Landale online: From Russia with love?

 
Dmitri Medvedev and David Cameron Dmitri Medvedev and David Cameron swapped jokes at their press conference...

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There comes a time in the life of every man when he goes for the wrong girl.

You know the form. The poor chap devotes dinner, gifts and charm on the girl of his dreams and just when he thinks he is in within chipping distance of the final green, she leaves town for a new job, or even worse, bunks off abroad.

This was the thought that passed through my mind as I watched David Cameron shimmy his way around Moscow.

With President Medvedev, it was all smiles. Both men clearly got on well.

He has good English and they shared jokes in private as well as in public.

When I asked Mr Medvedev whether Mr Cameron would have made a good agent after the prime minister revealed the KGB had tried to recruit him in 1985, the Russian President was game enough to acknowledge that Mr Cameron clearly had what it takes to make the grade at Dzerzhinsky Square.

Yes, they disagreed on the Litvinenko case, the sharing of intelligence and other issues. But both men were clearly willing to do their bit to get their countries talking -and trading - again.

'Grimace and grin'

How different it was down the road from Kremlin at the incongruously named White House.

David Cameron and Vladmir Putin ...but the atmopshere was more formal when the UK prime minister met Vladmir Putin

There the body language was something else.

We journalists describe the staged events when politicians meet for the cameras as "grip and grins".

But when Mr Cameron met Vladimir Putin, it was more grimace than grin.

The Russian prime minister held Mr Cameron's hand for a cursory second or two before rushing to place a large desk between him and his foreign guest.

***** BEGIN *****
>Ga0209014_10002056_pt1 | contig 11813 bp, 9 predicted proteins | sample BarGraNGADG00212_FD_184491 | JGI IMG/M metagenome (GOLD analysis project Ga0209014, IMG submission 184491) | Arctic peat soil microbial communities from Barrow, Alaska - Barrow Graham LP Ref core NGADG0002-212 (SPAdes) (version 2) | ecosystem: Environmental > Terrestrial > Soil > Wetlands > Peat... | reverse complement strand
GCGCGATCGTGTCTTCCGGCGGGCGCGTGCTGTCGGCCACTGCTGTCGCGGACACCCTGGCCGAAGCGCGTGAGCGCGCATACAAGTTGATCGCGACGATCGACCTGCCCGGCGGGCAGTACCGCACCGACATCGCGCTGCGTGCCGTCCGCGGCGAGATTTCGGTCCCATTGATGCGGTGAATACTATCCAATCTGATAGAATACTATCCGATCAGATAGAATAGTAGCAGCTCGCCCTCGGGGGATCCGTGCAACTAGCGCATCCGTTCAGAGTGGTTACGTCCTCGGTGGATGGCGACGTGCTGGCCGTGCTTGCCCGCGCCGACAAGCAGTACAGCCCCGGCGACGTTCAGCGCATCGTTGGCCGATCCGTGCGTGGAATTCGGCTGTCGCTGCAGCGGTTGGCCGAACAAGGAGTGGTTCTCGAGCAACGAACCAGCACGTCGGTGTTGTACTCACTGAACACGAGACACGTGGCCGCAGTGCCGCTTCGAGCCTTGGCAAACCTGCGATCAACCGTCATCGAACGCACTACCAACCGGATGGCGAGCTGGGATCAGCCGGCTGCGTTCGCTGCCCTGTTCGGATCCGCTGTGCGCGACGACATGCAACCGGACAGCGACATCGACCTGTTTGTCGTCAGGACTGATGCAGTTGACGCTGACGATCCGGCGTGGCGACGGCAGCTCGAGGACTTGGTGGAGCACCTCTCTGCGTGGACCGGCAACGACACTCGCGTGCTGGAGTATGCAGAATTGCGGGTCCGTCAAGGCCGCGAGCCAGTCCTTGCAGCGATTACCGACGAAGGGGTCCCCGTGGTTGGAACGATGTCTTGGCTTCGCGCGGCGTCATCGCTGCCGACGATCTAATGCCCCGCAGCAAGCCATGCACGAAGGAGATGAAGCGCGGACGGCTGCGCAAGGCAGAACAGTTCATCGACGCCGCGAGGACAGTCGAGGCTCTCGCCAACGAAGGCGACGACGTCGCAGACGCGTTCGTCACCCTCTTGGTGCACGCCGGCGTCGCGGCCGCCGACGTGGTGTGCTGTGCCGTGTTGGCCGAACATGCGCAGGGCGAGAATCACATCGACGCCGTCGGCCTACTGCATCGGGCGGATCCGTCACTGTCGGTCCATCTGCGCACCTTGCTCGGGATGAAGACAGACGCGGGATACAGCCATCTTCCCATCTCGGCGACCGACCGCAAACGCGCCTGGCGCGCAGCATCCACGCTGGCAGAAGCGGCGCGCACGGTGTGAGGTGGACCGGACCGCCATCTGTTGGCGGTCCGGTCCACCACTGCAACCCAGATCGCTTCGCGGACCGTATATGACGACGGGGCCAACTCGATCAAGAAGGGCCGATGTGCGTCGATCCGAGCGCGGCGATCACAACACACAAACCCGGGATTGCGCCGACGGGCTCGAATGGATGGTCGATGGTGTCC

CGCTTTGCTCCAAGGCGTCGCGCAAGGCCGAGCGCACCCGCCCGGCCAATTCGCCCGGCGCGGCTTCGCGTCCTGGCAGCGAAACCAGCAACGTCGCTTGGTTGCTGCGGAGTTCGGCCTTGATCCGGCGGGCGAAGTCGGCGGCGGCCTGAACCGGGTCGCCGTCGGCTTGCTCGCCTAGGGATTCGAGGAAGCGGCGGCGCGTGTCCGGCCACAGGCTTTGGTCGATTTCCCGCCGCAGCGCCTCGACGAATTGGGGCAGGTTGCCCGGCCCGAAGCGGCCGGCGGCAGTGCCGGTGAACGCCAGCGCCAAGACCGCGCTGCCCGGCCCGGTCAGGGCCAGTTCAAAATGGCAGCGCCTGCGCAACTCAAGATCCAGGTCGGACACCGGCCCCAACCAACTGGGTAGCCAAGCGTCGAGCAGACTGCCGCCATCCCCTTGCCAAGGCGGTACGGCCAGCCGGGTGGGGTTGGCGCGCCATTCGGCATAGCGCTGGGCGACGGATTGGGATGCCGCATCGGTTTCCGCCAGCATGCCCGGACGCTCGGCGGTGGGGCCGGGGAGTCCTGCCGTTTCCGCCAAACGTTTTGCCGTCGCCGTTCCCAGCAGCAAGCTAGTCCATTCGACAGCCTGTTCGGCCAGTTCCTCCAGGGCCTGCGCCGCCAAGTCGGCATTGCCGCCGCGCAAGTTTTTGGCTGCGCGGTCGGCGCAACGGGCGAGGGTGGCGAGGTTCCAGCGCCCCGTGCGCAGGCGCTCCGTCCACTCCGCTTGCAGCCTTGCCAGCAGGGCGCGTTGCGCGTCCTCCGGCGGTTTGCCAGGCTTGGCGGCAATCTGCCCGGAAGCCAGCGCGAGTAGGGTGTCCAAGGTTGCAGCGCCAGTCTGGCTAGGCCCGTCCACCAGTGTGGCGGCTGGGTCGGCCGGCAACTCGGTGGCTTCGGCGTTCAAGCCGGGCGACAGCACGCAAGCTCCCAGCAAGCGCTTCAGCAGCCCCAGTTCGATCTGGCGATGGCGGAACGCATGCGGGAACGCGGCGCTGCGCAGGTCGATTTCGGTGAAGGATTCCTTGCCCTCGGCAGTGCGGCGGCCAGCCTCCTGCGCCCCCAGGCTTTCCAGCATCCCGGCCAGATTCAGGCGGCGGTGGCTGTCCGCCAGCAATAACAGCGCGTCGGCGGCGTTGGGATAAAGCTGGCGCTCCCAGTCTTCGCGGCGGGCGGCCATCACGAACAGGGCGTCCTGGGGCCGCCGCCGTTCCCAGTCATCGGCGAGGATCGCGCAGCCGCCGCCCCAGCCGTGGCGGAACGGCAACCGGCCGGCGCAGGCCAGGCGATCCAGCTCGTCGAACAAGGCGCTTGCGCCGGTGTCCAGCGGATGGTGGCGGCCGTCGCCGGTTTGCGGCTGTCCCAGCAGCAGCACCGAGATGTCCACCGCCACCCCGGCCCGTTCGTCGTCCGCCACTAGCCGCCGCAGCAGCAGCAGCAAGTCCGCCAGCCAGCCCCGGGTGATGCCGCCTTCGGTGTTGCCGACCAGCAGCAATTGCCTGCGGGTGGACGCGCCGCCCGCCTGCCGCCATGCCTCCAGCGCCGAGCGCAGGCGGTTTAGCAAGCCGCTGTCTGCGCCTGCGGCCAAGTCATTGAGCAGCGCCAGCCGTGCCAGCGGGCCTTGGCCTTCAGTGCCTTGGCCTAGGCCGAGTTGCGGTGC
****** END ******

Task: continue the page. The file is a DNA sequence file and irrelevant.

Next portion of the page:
Both men held their poker faces intact while they read out bland prepared statements about how important it was for their countries to trade more.

The foreign secretary, William Hague, a man with quite a literary bent, could go no further in his adjectives than to describe the meeting as "constructive, cordial and businesslike".

So, on one level, Monday was a success for David Cameron.

The wrong girl?

There may have been no breakthrough on any of the issues that divide Britain and Russia.

But both sides said their pieces without incident and they did agree some trade deals.

Britain also agreed to speed up visas for Russian businessmen and Moscow agreed to lift its ban on British beef.

And most importantly, both sides were talking again.

The fact that no British prime minister had met, or spoken to, Mr Putin for four years was clearly something that needed to be put right.

But, and here's the rub, has Mr Cameron chosen the wrong girl?

The future of his new friend, Mr Medvedev, is uncertain.

Many do not now expect him to recontest the presidency in next March's elections.

They instead expect Mr Putin to stand again in the post he held until 2008.

And it appears that Mr Putin is much less amenable to Mr Cameron's charm.

So, the prime minister has made a little progress. Russo-British relations have thawed a degree or two. But the warmth is not evenly spread.

 

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